Responders trained on tourniquet techniquesPublished 9:52am Thursday, April 2, 2015
First responders who cared for a man who arm was severed in a collision with a bladed piece of farm machinery had the right training at the right time.
The week before the crash in which 45-year-old Henry Lee Funches’ arm was severed, dozens of firefighters and deputies gathered at the former Culkin School for classes in providing care to victims with severed limbs and gunshot wounds.
The three-day class sessions were individually tailored for emergency medical technicians, law enforcement and “just the regular firefighter,” Warren County fire coordinator Jerry Biggs said.
“Everything played out — the need for the training and putting it to use,” Warren County fire coordinator Jerry Briggs said.
Funches was injured about 1:45 p.m. Monday when his northbound truck collided with a southbound trailer hauling farm equipment on Fisher Ferry Road.
One of the disc blades on the equipment severed Funches’ left arm at the shoulder and then severed his hand from the arm.
He was taken by helicopter to University of Mississippi Medical Center. Funchess was in fair condition Wednesday, hospital spokesman Dustin Barnes said.
During training the week before, deputies and firefighters were issued tourniquets, Briggs said. There was not enough of Funches’ arm left to apply a tourniquet, but first responders were able to control bleeding using skills they practiced in the class, Briggs said.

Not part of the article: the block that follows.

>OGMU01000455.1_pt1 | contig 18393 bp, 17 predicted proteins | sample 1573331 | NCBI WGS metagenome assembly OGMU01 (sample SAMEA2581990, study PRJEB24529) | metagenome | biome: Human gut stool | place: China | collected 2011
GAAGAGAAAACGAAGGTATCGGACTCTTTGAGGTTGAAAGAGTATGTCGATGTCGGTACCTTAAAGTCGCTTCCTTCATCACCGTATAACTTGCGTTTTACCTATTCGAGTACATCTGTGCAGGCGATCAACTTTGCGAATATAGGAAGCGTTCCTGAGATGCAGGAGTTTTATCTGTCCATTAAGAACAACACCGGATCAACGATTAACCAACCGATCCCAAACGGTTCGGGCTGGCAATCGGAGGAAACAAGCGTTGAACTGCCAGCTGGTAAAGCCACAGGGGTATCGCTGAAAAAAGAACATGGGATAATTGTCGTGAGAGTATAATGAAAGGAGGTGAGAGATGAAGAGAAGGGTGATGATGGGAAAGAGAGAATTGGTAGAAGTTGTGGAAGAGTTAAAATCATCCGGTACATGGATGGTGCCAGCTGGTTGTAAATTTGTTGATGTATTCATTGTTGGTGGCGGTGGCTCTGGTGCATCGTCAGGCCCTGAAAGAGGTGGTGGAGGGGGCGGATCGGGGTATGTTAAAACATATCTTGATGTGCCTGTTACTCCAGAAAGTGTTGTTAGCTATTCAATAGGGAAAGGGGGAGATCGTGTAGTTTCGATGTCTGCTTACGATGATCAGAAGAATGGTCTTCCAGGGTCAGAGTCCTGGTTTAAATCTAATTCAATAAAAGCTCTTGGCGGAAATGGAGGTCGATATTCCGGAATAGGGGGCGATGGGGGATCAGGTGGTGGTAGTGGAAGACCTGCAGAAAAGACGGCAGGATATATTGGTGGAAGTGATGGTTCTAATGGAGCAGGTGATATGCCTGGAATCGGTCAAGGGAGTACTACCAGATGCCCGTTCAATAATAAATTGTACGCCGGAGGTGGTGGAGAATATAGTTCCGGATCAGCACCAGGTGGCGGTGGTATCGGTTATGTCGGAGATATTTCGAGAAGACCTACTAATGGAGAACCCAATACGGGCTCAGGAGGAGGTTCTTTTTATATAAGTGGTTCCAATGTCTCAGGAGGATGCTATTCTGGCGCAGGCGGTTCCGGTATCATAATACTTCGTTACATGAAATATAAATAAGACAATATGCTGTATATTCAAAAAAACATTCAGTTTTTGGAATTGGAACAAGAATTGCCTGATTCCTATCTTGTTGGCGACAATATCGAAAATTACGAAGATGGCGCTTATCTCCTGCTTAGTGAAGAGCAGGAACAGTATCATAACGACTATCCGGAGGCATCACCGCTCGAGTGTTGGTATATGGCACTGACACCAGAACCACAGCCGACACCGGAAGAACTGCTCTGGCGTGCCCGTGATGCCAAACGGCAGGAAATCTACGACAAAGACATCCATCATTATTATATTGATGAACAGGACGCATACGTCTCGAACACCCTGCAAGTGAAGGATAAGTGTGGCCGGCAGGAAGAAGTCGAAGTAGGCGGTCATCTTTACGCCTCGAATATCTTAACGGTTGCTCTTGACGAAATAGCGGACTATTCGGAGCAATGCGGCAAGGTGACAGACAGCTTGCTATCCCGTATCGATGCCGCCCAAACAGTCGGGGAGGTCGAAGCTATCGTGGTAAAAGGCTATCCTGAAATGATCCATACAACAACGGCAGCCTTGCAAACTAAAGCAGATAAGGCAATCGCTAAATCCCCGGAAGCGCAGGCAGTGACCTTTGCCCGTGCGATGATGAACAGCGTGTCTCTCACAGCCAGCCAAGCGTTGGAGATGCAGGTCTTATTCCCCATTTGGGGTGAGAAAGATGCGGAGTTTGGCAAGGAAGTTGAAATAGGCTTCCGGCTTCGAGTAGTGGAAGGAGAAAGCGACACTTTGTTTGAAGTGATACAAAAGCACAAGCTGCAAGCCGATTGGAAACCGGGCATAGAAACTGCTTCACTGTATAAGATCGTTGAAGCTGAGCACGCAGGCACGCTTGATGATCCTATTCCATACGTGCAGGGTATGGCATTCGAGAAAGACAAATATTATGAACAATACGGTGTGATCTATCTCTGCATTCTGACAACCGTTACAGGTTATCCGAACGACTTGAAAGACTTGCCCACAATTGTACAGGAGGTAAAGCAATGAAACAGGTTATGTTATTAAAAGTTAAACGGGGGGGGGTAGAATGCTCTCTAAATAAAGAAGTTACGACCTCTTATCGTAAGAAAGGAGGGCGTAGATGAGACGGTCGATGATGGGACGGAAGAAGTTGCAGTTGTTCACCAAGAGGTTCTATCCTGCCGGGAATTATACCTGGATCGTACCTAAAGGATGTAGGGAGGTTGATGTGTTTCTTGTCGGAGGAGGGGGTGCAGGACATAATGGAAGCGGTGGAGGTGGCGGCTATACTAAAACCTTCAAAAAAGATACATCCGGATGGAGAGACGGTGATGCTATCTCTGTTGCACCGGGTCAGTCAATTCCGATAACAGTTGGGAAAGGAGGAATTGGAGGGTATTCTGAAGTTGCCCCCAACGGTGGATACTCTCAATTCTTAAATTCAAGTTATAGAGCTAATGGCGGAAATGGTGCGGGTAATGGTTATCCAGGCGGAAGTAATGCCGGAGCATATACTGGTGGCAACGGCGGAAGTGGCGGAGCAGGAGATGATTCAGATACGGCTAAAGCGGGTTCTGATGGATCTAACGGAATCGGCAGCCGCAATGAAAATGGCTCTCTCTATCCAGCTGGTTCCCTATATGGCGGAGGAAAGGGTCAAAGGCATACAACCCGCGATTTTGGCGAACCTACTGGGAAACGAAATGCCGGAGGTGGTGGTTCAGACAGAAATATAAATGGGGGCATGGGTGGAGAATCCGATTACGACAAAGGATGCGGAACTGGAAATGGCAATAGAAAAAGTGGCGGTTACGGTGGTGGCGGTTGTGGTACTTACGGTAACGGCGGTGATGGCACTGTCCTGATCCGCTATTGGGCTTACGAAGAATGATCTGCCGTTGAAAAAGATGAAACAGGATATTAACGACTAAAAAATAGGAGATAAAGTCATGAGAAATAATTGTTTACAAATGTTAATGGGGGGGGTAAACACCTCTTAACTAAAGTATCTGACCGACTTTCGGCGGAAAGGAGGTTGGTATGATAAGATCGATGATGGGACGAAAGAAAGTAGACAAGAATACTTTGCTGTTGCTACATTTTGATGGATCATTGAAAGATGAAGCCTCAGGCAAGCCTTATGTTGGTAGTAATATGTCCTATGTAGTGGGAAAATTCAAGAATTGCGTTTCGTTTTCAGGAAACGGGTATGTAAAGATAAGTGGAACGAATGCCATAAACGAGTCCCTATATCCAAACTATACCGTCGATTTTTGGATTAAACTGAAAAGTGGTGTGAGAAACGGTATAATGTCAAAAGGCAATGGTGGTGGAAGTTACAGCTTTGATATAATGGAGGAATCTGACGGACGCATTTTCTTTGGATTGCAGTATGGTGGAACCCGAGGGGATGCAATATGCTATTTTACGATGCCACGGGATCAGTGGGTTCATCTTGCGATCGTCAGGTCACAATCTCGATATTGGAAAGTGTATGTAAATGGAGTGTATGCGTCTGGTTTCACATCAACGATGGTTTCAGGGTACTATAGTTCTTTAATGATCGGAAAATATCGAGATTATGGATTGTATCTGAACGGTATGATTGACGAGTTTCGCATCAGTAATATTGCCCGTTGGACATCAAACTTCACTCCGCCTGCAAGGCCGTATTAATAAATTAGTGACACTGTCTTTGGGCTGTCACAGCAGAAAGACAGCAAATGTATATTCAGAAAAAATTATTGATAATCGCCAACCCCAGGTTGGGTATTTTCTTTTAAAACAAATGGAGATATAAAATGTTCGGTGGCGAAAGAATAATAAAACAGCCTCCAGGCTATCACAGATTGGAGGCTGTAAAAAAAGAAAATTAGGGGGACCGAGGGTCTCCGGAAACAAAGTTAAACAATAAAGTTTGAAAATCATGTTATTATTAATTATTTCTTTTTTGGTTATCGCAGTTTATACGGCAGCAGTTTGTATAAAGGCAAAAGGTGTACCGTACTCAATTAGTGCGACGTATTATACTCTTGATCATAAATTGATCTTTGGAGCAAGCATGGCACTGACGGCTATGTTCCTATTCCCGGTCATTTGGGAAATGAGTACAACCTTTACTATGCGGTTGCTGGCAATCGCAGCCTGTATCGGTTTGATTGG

“It takes the human body from a major artery rupture about three minutes to bleed out before you die,” Briggs said. “You don’t have a whole lot of time to wait for an ambulance.”
The first to arrive were the county’s volunteer EMS corps made up of firefighters from a number of departments, Briggs said.
Sheriff Martin Pace credits them with saving Funches’ life.
“The first responders with the most hands-on in preventing this person from bleeding to death were the first responders with the fire departments, who have also been through the training,” Pace said.
Pace recovered the severed arm and took it to paramedics waiting to fly Funches to the Jackson hospital.
“When the Vicksburg Fire Departments ambulance and rescue arrive on the scene, the emergency room has just come to us. We have some of the best trained, best equipped emergency medical technicians and paramedics in the South, right here with the Vicksburg Fire Department,” Pace said. “We just have a level of emergency services in Vicksburg and Warren County that most communities are not privileged enough to have.”
The training was offered at no cost to the county, Warren County Emergency Manager John Elfer said. It also covered basic CPR and bleeding control.
“We’re trying to get everybody more training, especially if it’s free,’ Elfer said.